Exploring monasteries at Meteora

*No you didn't miss reading this in December – I wrote it in December, then promptly forgot I had done so...but here it is now for you to peruse at your pleasure only 3 months later...ahem*

We left our hotel early to take the train from Athens to Kalambaka and arriving at the station knew immediately which was our platform: the one swamped with tourists. I thought the train might be crowded but we had a carriage to ourselves. I’m not used to trains with carriages - it was a great novelty! So was visiting the dining car, even though the coffee I got was - to put it nicely - not very nice.

The air was cool and crisp, and the mountain tops and the monasteries on them were shrouded in mist the afternoon we arrived. But the next morning dawned clear and blue as we set out for a day of exploring. We saw our first salamander! And climbed many, many, many stairs.

A salamander!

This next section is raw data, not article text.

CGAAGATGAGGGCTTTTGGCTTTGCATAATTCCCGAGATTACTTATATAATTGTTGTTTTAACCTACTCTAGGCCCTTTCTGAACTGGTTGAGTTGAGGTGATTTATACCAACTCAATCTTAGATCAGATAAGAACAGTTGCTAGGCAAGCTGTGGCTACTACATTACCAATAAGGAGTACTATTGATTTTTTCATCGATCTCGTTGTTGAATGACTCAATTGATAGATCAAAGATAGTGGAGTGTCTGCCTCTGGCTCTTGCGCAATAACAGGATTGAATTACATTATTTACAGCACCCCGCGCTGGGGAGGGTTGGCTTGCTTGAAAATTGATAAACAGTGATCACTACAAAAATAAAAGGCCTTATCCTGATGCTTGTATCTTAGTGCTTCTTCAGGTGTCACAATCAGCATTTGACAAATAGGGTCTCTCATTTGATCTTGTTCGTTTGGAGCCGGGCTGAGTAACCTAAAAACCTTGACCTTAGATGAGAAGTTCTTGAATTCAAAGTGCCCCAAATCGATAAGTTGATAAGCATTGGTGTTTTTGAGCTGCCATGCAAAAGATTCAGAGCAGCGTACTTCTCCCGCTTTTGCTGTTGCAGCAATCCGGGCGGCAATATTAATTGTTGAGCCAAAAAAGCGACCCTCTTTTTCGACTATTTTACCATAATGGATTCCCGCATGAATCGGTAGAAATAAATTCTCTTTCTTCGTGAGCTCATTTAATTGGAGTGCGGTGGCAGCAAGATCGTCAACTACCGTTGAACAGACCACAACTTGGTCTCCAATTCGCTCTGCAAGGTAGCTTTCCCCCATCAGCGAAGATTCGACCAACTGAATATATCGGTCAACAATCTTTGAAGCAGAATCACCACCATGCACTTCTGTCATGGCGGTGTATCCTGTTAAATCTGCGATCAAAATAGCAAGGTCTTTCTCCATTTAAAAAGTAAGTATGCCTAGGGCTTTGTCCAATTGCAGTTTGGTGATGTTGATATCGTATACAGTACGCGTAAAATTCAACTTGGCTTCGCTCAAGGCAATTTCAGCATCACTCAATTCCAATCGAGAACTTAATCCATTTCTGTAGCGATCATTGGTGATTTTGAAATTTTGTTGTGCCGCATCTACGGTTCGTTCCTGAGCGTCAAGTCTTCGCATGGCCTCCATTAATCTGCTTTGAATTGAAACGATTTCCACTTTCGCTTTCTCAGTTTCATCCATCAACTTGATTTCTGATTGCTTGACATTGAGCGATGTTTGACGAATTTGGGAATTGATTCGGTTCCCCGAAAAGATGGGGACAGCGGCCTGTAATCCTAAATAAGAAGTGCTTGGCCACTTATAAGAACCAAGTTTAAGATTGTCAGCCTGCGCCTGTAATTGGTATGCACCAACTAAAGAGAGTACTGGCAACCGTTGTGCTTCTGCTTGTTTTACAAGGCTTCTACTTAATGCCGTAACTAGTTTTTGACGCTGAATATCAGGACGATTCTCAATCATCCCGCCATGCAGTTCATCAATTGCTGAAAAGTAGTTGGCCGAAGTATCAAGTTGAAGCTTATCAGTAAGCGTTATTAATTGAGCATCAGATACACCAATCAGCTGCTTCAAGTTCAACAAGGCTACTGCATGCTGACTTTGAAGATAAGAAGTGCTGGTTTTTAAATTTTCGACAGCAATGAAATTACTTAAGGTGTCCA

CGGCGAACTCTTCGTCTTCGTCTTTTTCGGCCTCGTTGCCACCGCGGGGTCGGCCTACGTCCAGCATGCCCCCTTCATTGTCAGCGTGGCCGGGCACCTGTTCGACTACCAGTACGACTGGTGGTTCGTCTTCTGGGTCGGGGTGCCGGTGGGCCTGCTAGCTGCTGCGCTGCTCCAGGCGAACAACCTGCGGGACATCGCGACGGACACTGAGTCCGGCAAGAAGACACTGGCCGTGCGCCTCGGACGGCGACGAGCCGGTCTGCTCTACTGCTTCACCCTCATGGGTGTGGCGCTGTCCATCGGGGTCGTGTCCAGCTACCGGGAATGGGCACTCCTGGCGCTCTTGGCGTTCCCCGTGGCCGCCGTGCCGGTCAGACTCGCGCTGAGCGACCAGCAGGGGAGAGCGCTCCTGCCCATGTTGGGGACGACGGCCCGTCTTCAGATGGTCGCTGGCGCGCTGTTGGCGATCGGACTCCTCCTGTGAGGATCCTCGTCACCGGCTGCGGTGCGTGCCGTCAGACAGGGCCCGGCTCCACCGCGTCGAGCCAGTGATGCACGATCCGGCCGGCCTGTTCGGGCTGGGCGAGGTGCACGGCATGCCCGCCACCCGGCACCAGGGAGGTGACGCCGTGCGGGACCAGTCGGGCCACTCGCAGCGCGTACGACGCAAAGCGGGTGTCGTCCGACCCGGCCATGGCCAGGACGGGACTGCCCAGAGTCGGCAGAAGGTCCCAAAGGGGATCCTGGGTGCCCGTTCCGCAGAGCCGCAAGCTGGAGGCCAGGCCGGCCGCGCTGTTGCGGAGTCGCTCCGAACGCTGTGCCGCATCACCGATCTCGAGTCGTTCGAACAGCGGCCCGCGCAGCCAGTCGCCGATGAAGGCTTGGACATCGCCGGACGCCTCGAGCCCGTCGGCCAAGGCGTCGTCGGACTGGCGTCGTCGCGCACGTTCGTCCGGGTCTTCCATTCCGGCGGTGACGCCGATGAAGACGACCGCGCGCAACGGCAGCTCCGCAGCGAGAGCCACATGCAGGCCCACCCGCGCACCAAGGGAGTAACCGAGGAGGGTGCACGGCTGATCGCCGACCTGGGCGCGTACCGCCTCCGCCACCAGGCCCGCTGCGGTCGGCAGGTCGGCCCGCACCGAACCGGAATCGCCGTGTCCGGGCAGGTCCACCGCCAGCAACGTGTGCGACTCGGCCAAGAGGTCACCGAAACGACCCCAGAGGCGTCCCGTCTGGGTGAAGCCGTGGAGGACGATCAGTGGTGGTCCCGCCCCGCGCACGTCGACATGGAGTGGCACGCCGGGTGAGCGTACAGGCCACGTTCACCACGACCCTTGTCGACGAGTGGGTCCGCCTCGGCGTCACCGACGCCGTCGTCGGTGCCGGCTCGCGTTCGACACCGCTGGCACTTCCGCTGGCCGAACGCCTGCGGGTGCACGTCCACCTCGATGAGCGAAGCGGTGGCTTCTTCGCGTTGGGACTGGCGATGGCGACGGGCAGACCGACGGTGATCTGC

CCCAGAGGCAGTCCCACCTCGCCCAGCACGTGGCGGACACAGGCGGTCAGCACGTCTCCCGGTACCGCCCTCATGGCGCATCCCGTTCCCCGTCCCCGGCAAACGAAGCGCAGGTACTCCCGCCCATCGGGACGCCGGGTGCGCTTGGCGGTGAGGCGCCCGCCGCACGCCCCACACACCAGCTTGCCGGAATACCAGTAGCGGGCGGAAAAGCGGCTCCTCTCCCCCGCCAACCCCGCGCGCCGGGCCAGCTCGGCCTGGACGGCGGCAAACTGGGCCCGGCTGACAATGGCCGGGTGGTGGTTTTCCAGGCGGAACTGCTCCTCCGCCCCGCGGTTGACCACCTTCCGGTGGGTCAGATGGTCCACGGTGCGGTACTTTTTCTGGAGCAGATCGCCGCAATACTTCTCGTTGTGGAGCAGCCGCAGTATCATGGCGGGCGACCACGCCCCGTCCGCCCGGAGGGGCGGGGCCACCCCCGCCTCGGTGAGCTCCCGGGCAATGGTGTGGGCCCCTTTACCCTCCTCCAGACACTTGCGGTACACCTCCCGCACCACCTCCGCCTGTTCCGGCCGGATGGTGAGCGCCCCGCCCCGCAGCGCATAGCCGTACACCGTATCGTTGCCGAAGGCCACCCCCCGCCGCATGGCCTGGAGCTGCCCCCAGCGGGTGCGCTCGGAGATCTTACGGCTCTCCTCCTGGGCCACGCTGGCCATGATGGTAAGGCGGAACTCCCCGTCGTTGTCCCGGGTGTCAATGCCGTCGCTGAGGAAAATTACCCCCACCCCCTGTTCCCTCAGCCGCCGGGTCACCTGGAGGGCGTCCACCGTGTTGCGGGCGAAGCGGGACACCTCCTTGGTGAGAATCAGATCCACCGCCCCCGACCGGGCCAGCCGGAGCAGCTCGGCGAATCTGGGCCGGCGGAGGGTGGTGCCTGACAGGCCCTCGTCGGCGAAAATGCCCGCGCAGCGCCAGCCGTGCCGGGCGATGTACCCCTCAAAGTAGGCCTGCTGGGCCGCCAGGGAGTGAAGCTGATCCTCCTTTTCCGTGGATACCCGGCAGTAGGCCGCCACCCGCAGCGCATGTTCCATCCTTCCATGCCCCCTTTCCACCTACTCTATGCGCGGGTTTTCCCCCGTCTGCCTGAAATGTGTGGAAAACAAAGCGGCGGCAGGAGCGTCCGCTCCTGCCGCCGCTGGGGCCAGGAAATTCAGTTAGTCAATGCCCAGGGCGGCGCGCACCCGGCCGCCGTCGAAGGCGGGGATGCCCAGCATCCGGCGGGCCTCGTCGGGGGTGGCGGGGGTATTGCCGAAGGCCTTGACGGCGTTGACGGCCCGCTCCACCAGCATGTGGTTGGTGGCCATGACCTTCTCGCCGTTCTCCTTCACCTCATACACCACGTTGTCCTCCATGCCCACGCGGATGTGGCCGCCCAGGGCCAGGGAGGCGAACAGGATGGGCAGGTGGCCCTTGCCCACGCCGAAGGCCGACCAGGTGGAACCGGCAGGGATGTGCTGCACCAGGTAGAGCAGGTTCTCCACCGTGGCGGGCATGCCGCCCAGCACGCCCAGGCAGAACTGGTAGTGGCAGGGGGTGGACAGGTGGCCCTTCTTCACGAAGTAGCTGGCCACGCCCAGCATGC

Our first monastery was the Monastery of the Holy Trinity, built in 1362, and the most difficult (read uphill) to reach. I wish I had done an organised tour to learn more about the monasteries – as it was we wandered through the building, admired the frescoes in the chapel (no photos!) and the view.

Then we continued our uphill walk heading towards the Great Meteoron Monastery, stopping enroute to take photos of the view and scramble along a cow track to get a closer view of one of the hermit caves…there’s no way I’d want to be a hermit in a cave. It was all too dark and smelly - and I don’t like the feeling of tons of rock being above my head.

The hermit caves.

By the time we reached Great Meteoron Monastery and saw how many stairs we had to climb to view it our legs were tired at the thought, but it was worth tight calves and throbbing feet. This is the oldest and largest monastery. The chapel was twice the size - and even more ornate - than the Monastery of the Holy Trinity.

The complex also contained several museums including historic documents (no photo-taking), holy relics, an old kitchen, cellar and display of tools.

The next day we set out to find the “hidden” monastery, not built in plain sight on top of the rock like the others, and after a 6km stroll through the forest we found it - though we would have found it much easier if we had just followed the road … which we did on the way back.